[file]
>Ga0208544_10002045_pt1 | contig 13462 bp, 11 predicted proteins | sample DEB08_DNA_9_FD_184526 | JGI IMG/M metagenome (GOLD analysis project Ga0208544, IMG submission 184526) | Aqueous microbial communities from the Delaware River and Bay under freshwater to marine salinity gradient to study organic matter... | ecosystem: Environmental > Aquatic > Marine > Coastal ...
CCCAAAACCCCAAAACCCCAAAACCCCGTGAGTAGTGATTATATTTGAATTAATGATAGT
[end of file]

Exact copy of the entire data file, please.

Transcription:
>Ga0208544_10002045_pt1 | contig 13462 bp, 11 predicted proteins | sample DEB08_DNA_9_FD_184526 | JGI IMG/M metagenome (GOLD analysis project Ga0208544, IMG submission 184526) | Aqueous microbial communities from the Delaware River and Bay under freshwater to marine salinity gradient to study organic matter... | ecosystem: Environmental > Aquatic > Marine > Coastal ...
CCCAAAACCCCAAAACCCCAAAACCCCGTGAGTAGTGATTATATTTGAATTAATGATAGT